For years, dieters have been told that the way to lose weight was to start the day with a hearty breakfast. Eat more in the morning and you’ll burn more calories and consume less food later in the day, nutritionists have told us.
But now a new study suggests that the only thing a big breakfast does is lard on more pounds. No matter how many calories are consumed in the morning, people eat the same size lunch and dinner — and that adds up to more total calories when the breakfast is big, according to the study, which was published in the Nutrition Journal.
If you want to lose weight, cut back on the calories you consume in the morning, concluded the team of German researchers led by Dr. Volker Schusdziarra of the Else-Kroner-Fresenius Center of Nutritional Medicine in Munich.
For the new study, Schusdziarra and his colleagues rounded up 100 normal weight volunteers and 280 obese patients who wanted help with weight loss. The researchers asked all 380 people to keep detailed food diaries, which were to include every morsel consumed during the course of 10 days in the case of the obese patients and 14 days for the normal weight volunteers.
The number of calories consumed at breakfast varied widely for individuals in both groups. A person might have a big breakfast one day and next to nothing the next. That meant breakfasts ranged from 121 to 606 calories for obese patients and from 134 to 559 calories for normal weight volunteers.
While a huge breakfast did reduce the likelihood of a late morning snack for both groups, this didn’t make a dent in the extra calories consumed by the end of the day. That is, instead of eating less at lunch or dinner, loading up on calories at breakfast increased the daily total — whether the person was normal weight or obese.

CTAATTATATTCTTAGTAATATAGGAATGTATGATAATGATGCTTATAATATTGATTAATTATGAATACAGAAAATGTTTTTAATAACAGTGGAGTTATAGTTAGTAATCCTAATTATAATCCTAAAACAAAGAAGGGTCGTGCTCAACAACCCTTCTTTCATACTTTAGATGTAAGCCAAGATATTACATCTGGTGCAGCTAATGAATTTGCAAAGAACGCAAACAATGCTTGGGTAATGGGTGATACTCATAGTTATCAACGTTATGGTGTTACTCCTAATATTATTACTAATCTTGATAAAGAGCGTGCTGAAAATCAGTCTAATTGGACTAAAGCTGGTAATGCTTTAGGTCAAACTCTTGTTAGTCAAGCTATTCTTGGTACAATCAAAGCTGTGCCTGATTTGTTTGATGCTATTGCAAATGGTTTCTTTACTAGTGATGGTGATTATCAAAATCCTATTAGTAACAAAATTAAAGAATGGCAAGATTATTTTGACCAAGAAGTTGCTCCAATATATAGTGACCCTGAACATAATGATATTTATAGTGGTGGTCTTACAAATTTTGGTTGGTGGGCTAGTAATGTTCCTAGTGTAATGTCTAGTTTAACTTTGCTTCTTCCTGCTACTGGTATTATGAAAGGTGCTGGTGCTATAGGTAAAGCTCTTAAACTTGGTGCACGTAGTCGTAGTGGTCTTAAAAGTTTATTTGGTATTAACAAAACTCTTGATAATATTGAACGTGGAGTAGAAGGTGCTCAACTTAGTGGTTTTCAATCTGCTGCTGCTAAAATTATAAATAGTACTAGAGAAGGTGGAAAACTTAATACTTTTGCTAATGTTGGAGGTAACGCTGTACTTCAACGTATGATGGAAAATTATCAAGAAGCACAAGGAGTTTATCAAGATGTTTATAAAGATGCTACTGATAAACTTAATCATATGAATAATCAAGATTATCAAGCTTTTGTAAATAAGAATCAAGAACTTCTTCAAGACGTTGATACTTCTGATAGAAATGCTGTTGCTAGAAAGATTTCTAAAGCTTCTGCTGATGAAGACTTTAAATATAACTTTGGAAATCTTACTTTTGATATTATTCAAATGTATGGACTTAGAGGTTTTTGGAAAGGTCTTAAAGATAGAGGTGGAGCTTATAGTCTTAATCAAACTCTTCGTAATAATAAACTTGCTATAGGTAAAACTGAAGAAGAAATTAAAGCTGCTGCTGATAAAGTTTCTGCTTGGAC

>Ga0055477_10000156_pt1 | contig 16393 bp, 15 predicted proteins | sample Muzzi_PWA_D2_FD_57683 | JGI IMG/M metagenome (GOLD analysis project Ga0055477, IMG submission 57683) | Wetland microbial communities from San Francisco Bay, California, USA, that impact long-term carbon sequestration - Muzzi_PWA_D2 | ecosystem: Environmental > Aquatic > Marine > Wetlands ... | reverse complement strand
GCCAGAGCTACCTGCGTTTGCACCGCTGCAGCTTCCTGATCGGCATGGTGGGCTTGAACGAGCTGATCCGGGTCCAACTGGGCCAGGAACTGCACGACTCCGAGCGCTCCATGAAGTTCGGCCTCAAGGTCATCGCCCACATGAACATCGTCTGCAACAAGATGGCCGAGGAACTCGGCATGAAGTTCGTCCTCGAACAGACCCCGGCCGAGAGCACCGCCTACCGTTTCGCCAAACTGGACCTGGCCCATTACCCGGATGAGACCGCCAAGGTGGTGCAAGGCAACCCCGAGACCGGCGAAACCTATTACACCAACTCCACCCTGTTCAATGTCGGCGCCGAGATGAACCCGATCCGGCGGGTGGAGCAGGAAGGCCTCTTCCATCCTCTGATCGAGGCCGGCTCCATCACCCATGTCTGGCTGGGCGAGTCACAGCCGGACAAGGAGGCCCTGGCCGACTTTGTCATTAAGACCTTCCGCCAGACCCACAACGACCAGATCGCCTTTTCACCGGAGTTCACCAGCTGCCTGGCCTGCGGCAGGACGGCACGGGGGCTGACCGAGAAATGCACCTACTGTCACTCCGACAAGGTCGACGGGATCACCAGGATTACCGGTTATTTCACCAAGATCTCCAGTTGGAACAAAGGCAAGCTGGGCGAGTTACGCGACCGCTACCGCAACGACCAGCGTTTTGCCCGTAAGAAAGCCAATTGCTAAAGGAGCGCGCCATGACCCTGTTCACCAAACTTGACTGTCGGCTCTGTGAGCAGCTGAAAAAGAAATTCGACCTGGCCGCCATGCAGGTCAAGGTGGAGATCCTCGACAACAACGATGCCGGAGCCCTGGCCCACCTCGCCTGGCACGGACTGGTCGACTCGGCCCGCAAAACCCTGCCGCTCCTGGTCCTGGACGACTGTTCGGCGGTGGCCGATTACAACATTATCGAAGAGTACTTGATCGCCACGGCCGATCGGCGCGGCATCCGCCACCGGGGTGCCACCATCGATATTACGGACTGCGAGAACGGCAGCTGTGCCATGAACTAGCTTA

Foods that hiked up calories included bread, eggs, sausages, butter and marmalade.
'Good' breakfast, not 'big'
That doesn't mean the best way to lose weight is to skip breakfast, nutrition experts cautioned. “The message should be that you want a ‘good’ breakfast rather than a ‘big,’ breakfast,” said Dr. David Heber, a professor of medicine and director of the UCLA Center for Human Nutrition.
Heber pointed to the fatty sugary breakfast foods consumed by people in the study — sausages, butter, marmalade. Noting that protein and fiber give you a full feeling for longer, Heber said that a better choice would be an omelet made of egg whites stuffed with steamed veggies.
The best approach is to eat small meals — 400 to 500 calories — supplemented with light snacks so you're never really hungry, said David Sarwer, an associate professor of psychology and director of clinical services at the Stunkard Weight Management Program at the University of Pennsylvania School of Medicine.
“You really want to be thinking of food and calories like the gas you put in your car,” Sarwer explained. “You always want to have some gas in the tank.”
People can get into trouble with the “big breakfast” approach, Sarwer said. “Many think that they’ll fill the bill with a big three egg omelet along with hash browns and bacon, or a massive tower of pancakes,” he explained. “But that’s not a ‘big’ breakfast, it’s an enormous breakfast, one that can be as much as 30, 40 or even 60 percent of what you should be eating for the entire day.”
Ultimately, people have to realize that their bodies probably won’t do a good job of keeping track of calories, said Leslie Bonci, director of sports nutrition at the University of Pittsburgh Medical Center.
“You have to be your own little food CPA,” Bonci said. “You really have to put a plan in place and not think your body will compensate instinctively.”
Linda Carroll is a health and science writer living in New Jersey. Her work has appeared in The New York Times, Newsday, Health magazine and SmartMoney.